Finally my whole point can be summed up in this statement, What's it to you that I smoke? Huh? What? You got a problem with that so what. You don't live with me and it does not affect you in any way. I am tired of all of these "intrest groups" telling me what I should do with MY life. What is good and bad for me. Let's ban this because I just don't like it or let's add a huge registration surcharge to people who buy bigger or faster vehicles than necassary. This stuff is all happening because some morons can't balance a budget at the company, state, and federal levels so they have to find money in other areas. There is a word for that and it is called GREED. I guarantee you that maybe the CEO of that company doesn't smoke, but he sure as hell has a drink now and then. I hope they try to fire people for drinking to because at that point they will have bitten of more then they can chew and there will be hell to pay, and maybe just maybe we would be able to reverse this trend of companies and corprations pushing us around and causing so much stress that we need to see the doctor for a little miracle pill every 3 months, which coisendently enough is the real reason that premuims are so high. They drove up the prices by working you to the point where you need medical attention and prescriptions and now they don't like it and decided to find a scape goat in smokers. Round and round we go where it stops nobody knows!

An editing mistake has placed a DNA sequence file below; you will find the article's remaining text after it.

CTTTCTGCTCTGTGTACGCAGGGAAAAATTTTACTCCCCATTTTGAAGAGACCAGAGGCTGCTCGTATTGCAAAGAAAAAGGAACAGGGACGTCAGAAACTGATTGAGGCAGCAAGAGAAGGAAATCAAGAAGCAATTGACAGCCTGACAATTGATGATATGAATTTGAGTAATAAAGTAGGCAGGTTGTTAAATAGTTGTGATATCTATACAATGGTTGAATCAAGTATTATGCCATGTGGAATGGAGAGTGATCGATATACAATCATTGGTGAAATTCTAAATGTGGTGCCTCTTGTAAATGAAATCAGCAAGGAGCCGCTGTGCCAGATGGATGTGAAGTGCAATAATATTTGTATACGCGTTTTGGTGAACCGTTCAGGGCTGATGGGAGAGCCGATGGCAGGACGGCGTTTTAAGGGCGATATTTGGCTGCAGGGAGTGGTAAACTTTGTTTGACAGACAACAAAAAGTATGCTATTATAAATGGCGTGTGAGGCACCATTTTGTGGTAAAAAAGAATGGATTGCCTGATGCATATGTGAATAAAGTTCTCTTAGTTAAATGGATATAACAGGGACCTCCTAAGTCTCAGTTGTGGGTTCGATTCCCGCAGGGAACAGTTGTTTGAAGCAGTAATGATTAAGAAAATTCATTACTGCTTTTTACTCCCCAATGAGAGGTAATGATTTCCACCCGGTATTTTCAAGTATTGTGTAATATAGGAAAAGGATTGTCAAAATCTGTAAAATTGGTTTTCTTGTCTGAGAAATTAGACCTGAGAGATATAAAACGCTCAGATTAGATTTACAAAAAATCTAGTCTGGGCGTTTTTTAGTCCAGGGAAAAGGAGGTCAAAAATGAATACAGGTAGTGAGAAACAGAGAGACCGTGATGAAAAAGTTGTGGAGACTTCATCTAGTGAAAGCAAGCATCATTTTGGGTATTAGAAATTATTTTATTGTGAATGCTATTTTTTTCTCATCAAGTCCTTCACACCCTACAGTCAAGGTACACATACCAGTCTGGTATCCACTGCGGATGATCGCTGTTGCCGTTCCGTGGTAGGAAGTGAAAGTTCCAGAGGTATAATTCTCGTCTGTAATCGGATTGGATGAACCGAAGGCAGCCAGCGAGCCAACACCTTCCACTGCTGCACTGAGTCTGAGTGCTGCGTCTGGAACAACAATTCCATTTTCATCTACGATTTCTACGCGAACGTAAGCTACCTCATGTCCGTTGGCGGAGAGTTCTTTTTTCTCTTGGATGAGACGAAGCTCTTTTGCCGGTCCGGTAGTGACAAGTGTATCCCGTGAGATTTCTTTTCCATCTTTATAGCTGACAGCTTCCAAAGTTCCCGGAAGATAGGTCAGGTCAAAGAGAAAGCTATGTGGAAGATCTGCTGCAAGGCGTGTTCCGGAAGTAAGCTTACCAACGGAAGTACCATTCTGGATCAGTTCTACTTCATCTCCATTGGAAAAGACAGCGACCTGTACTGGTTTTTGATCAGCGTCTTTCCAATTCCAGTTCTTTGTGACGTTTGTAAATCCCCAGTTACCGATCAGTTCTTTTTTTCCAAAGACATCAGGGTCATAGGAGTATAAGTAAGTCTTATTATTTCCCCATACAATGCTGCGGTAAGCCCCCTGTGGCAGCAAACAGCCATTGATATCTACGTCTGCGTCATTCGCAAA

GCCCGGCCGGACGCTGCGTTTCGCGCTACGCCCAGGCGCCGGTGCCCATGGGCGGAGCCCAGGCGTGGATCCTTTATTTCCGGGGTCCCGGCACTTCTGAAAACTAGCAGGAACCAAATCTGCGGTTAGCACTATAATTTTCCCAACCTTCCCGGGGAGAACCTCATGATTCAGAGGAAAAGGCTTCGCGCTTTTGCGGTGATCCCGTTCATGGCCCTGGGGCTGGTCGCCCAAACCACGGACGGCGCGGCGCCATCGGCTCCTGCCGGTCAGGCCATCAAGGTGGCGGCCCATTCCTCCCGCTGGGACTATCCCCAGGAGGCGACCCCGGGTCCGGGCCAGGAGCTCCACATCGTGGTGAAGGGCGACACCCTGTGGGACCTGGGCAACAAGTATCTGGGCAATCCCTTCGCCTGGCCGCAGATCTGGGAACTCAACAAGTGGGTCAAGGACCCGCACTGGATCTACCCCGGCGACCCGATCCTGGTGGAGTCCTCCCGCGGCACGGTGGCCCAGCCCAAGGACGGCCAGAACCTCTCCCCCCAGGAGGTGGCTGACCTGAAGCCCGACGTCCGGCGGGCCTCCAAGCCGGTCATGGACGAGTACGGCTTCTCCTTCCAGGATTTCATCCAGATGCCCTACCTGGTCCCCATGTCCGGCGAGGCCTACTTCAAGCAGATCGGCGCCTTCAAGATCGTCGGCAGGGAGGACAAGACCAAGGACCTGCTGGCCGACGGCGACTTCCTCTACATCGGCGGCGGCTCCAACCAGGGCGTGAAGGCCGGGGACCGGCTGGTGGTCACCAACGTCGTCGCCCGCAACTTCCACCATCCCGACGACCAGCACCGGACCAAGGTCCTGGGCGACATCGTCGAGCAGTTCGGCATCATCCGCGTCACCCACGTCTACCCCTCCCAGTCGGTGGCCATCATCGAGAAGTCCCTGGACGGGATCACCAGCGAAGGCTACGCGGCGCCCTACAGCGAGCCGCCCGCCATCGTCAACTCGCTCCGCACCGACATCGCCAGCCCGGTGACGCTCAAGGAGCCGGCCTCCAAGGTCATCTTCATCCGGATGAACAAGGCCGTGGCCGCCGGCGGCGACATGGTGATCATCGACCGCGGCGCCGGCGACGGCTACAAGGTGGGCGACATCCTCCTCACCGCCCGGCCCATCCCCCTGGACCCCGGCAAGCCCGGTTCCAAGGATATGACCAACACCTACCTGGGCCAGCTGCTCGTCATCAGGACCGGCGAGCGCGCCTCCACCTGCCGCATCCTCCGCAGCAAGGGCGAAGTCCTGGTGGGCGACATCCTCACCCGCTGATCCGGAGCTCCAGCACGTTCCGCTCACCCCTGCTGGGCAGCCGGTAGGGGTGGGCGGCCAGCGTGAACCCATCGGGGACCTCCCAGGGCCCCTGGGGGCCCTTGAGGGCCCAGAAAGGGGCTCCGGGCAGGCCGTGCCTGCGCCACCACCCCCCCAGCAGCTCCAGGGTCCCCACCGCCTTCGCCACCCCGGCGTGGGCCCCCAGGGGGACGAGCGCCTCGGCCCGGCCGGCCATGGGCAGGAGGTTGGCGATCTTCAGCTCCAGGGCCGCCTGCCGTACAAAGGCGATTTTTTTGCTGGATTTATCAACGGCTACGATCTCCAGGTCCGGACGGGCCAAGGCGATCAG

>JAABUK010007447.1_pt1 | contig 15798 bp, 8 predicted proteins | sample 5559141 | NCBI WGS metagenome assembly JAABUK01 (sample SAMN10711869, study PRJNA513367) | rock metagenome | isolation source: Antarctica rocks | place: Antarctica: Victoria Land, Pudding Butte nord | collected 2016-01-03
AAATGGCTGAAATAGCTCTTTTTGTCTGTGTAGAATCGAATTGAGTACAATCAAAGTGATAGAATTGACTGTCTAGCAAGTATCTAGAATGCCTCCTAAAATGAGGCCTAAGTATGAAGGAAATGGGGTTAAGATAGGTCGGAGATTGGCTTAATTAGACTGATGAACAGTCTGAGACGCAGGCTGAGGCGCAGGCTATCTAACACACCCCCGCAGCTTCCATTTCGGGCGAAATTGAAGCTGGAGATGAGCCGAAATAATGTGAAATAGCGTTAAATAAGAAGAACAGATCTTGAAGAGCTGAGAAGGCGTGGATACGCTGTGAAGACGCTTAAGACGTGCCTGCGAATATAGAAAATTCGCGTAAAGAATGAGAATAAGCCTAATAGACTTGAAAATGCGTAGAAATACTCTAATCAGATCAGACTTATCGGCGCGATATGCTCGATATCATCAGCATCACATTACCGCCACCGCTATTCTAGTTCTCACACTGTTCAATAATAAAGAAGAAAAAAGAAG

P.S. By firing someone for something like this you risk retatliation by that person either in the form of a lawyer or by much worse measures when that person takes the law into there own hands. What goes around comes around and sooner or later it will come around in this form.

  • gg

    1. For all those who favor Weyco with the insurance premiums argument, I say that - raise an employees insurance cost, and make the employee pay - but don't fire them. That will probably cause them to either leave or re-think smoking anyway. For this purpose, Weyco would be within rights to test for smoking - as long as the results are kept confidential.